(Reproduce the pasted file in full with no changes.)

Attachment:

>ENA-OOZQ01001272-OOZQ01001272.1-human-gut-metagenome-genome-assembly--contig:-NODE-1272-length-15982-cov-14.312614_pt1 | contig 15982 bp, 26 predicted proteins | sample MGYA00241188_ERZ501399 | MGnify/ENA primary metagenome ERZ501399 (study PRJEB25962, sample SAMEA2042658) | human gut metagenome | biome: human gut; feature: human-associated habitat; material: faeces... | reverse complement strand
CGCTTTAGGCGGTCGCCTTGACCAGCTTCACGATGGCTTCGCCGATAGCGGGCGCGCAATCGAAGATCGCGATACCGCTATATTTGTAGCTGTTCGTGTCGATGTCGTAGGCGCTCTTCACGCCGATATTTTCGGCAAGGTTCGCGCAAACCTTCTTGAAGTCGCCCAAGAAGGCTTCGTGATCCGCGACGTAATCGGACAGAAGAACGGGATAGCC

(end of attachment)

>ENA-OOZQ01001272-OOZQ01001272.1-human-gut-metagenome-genome-assembly--contig:-NODE-1272-length-15982-cov-14.312614_pt1 | contig 15982 bp, 26 predicted proteins | sample MGYA00241188_ERZ501399 | MGnify/ENA primary metagenome ERZ501399 (study PRJEB25962, sample SAMEA2042658) | human gut metagenome | biome: human gut; feature: human-associated habitat; material: faeces... | reverse complement strand
CGCTTTAGGCGGTCGCCTTGACCAGCTTCACGATGGCTTCGCCGATAGCGGGCGCGCAATCGAAGATCGCGATACCGCTATATTTGTAGCTGTTCGTGTCGATGTCGTAGGCGCTCTTCACGCCGATATTTTCGGCAAGGTTCGCGCAAACCTTCTTGAAGTCGCCCAAGAAGGCTTCGTGATCCGCGACGTAATCGGACAGAAGAACGGGATAGCC